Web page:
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|Title:||Increased macrophages and changed brain endothelial cell gene expression in the frontal cortex of people with schizophrenia displaying inflammation|
O Donnell, M.
|Citation:||Molecular Psychiatry, 2020; 25(4):761-775|
|Helen Q. Cai, Vibeke S. Catts, Maree J. Webster, Cherrie Galletly, Dennis Liu, Maryanne O, Donnell, Thomas W Weickert, Cynthia Shannon Weickert|
|Abstract:||Elevated pro-inflammatory cytokines exist in both blood and brain of people with schizophrenia but how this affects molecular indices of the blood-brain barrier (BBB) is unclear. Eight mRNAs relating to BBB function, a microglia and three immune cell markers were measured by qPCR in the prefrontal cortex from 37 people with schizophrenia/schizoaffective disorder and 37 matched controls. This cohort was previously grouped into "high inflammation" and "low inflammation" subgroups based on cortical inflammatory-related transcripts. Soluble intercellular adhesion molecule-1 (sICAM1) was measured in the plasma of 78 patients with schizophrenia/schizoaffective disorder and 73 healthy controls. We found that sICAM1 was significantly elevated in schizophrenia. An efflux transporter, ABCG2, was lower, while mRNAs encoding VE-cadherin and ICAM1 were higher in schizophrenia brain. The "high inflammation" schizophrenia subgroup had lower ABCG2 and higher ICAM1, VE-cadherin, occludin and interferon-induced transmembrane protein mRNAs compared to both "low inflammation" schizophrenia and "low inflammation" control subgroups. ICAM1 immunohistochemistry showed enrichment in brain endothelium regardless of diagnosis and was localised to astrocytes in some brains. Microglia mRNA was not altered in schizophrenia nor did it correlate with ICAM1 expression. Immune cell mRNAs were elevated in "high inflammation" schizophrenia compared to both "low inflammation" schizophrenia and controls. CD163+ perivascular macrophages were identified by immunohistochemistry in brain parenchyma in over 40% of "high inflammation" schizophrenia brains. People with high levels of cytokine expression and schizophrenia display changes consistent with greater immune cell transmigration into brain via increased ICAM1, which could contribute to other neuropathological changes found in this subgroup of people.|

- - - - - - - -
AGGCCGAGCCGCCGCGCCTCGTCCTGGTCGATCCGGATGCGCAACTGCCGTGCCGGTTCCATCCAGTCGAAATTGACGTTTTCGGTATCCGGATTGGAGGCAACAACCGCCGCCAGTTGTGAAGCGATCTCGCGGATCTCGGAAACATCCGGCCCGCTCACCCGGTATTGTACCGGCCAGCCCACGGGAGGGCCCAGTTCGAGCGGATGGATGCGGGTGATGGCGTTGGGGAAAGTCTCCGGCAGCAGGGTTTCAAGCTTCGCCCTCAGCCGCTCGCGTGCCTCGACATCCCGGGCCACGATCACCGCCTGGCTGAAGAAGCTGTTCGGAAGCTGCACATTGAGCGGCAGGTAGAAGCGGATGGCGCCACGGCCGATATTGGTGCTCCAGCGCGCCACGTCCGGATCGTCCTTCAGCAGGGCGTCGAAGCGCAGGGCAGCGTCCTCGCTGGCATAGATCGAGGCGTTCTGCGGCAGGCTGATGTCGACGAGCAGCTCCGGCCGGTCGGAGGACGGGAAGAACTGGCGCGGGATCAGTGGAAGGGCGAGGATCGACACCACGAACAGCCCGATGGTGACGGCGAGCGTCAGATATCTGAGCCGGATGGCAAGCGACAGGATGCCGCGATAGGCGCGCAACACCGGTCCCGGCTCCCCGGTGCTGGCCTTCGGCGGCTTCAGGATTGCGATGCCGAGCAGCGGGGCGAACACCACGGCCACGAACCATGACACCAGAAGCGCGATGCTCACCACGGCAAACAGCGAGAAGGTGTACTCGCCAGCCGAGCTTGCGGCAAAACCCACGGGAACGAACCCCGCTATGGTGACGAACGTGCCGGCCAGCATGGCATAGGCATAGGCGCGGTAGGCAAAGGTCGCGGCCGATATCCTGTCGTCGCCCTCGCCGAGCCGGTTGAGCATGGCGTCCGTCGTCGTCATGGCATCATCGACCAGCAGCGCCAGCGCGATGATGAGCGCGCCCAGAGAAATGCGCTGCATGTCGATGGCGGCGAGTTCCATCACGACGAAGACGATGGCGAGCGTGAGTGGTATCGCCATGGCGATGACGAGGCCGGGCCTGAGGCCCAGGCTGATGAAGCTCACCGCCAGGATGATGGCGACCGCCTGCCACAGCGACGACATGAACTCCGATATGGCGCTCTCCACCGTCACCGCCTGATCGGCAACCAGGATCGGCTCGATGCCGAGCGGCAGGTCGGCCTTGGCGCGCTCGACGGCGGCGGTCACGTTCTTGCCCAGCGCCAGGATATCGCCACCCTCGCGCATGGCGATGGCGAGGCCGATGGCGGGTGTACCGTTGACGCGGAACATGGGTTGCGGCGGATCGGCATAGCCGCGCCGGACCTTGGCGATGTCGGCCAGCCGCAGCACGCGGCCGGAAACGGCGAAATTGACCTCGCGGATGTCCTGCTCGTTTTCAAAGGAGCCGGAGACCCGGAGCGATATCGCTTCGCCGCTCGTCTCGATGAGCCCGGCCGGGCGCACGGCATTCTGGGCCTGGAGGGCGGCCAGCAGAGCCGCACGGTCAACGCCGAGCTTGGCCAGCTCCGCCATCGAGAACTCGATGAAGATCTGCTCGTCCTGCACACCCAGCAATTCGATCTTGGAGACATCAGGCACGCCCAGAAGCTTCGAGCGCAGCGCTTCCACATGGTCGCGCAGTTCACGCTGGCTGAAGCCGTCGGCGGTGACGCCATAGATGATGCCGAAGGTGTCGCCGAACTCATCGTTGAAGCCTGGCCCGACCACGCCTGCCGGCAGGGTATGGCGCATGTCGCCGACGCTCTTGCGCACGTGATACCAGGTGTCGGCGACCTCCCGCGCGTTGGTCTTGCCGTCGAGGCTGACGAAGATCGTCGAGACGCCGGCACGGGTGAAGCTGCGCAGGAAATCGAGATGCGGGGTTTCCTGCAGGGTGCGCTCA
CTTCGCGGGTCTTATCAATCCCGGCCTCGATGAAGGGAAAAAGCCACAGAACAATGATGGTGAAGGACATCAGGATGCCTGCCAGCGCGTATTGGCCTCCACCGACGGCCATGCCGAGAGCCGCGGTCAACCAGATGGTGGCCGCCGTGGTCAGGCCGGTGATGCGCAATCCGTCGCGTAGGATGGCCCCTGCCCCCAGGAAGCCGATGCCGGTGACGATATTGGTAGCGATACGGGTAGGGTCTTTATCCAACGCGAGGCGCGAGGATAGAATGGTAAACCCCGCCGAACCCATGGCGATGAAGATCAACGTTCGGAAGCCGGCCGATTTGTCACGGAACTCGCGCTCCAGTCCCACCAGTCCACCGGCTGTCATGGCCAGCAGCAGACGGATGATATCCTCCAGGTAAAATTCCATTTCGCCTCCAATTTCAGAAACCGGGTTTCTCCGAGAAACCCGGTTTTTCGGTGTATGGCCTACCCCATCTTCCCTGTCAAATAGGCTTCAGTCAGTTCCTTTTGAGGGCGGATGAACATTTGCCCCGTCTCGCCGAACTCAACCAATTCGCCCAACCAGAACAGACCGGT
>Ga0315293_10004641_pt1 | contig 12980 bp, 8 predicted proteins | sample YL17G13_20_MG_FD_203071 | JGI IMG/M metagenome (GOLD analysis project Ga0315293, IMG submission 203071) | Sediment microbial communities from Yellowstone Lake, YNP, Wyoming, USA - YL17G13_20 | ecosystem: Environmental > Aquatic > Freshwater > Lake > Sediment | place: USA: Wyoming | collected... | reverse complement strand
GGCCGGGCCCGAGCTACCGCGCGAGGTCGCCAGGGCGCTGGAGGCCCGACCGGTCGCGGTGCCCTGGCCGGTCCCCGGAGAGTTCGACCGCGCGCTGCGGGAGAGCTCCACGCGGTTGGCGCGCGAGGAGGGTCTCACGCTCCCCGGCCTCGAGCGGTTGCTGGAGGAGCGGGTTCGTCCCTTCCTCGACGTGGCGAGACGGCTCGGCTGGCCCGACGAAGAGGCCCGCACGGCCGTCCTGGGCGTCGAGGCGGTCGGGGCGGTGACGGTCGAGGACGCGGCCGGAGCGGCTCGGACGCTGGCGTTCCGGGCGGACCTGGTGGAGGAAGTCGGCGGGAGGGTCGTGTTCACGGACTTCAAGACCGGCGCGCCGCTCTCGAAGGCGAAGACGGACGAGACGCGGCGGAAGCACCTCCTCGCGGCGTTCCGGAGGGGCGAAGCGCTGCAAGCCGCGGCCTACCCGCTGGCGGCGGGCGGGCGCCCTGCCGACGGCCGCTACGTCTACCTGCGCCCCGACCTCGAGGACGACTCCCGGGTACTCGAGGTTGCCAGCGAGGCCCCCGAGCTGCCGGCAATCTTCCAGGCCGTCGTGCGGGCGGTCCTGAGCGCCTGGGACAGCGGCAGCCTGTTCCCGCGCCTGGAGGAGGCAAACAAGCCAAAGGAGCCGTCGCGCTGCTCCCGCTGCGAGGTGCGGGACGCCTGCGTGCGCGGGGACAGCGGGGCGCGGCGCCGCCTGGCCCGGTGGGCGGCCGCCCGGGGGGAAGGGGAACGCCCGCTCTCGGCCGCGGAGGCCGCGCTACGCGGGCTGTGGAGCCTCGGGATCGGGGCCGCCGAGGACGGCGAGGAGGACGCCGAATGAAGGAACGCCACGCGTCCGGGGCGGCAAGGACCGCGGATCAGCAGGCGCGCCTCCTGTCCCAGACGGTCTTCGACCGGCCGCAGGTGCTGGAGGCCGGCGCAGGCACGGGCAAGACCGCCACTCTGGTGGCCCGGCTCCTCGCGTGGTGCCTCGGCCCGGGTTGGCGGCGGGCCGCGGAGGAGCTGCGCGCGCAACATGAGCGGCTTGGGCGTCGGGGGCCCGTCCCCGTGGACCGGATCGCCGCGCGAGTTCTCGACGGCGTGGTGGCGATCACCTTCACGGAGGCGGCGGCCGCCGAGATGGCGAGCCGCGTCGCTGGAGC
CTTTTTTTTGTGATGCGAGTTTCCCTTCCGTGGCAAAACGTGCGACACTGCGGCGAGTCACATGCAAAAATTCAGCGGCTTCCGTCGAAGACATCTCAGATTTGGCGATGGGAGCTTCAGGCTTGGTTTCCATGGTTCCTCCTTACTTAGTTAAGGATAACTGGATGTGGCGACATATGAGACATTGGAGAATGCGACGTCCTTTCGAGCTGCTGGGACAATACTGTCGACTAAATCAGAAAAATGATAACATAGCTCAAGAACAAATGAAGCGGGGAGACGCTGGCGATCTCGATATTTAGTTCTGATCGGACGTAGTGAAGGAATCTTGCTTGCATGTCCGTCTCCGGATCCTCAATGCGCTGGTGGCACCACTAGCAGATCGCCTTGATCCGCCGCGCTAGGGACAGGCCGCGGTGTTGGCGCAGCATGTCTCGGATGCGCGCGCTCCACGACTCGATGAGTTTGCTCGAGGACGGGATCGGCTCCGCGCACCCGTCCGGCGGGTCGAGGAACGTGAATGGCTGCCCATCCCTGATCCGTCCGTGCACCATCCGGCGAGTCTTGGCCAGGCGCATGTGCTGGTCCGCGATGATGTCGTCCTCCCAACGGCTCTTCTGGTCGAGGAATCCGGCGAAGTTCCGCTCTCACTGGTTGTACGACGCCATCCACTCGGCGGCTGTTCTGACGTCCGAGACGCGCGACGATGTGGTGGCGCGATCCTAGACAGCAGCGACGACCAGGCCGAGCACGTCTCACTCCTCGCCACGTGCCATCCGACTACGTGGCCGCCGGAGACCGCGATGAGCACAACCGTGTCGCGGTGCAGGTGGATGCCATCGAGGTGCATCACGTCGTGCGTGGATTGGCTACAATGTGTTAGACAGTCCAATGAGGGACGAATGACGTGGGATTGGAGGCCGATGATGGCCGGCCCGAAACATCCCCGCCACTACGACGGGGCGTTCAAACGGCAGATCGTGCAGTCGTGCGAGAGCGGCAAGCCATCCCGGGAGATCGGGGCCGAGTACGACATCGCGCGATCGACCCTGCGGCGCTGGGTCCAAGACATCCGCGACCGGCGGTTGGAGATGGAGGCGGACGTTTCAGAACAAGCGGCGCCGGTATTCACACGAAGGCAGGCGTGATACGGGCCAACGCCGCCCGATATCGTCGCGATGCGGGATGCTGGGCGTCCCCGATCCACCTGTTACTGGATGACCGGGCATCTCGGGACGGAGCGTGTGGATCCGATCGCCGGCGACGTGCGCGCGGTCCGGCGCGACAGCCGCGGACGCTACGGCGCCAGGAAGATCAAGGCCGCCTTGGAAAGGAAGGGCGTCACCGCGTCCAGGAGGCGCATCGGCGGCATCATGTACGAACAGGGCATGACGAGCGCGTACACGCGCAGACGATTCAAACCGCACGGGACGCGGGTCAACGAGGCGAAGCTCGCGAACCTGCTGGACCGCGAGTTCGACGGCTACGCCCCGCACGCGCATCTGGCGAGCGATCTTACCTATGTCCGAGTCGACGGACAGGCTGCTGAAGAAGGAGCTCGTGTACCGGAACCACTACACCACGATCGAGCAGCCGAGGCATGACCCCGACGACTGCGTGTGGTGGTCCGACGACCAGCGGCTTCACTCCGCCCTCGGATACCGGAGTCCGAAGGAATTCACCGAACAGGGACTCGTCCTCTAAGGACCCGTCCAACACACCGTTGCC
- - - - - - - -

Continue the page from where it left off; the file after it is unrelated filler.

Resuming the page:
|Keywords:||Blood-Brain Barrier; Brain; Frontal Lobe; Prefrontal Cortex; Astrocytes; Microglia; Endothelium; Macrophages; Endothelial Cells; Humans; Encephalitis; Inflammation; Intercellular Adhesion Molecule-1; Psychotic Disorders; Schizophrenia; Gene Expression; Adult; Middle Aged; Female; Male; Biomarkers|
|Rights:||© The Author(s) 2018. This article is published with open access. This article is licensed under a Creative Commons Attribution 4.0 International License, which permits use, sharing, adaptation, distribution and reproduction in any medium or format, as long as you give appropriate credit to the original author(s) and the source, provide a link to the Creative Commons license, and indicate if changes were made. The images or other third party material in this article are included in the article’s Creative Commons license, unless indicated otherwise in a credit line to the material. If material is not included in the article’s Creative Commons license and your intended use is not permitted by statutory regulation or exceeds the permitted use, you will need to obtain permission directly from the copyright holder. To view a copy of this license, visit http://creativecommons.org/licenses/by/4.0/.|
|Appears in Collections:||Medicine publications|
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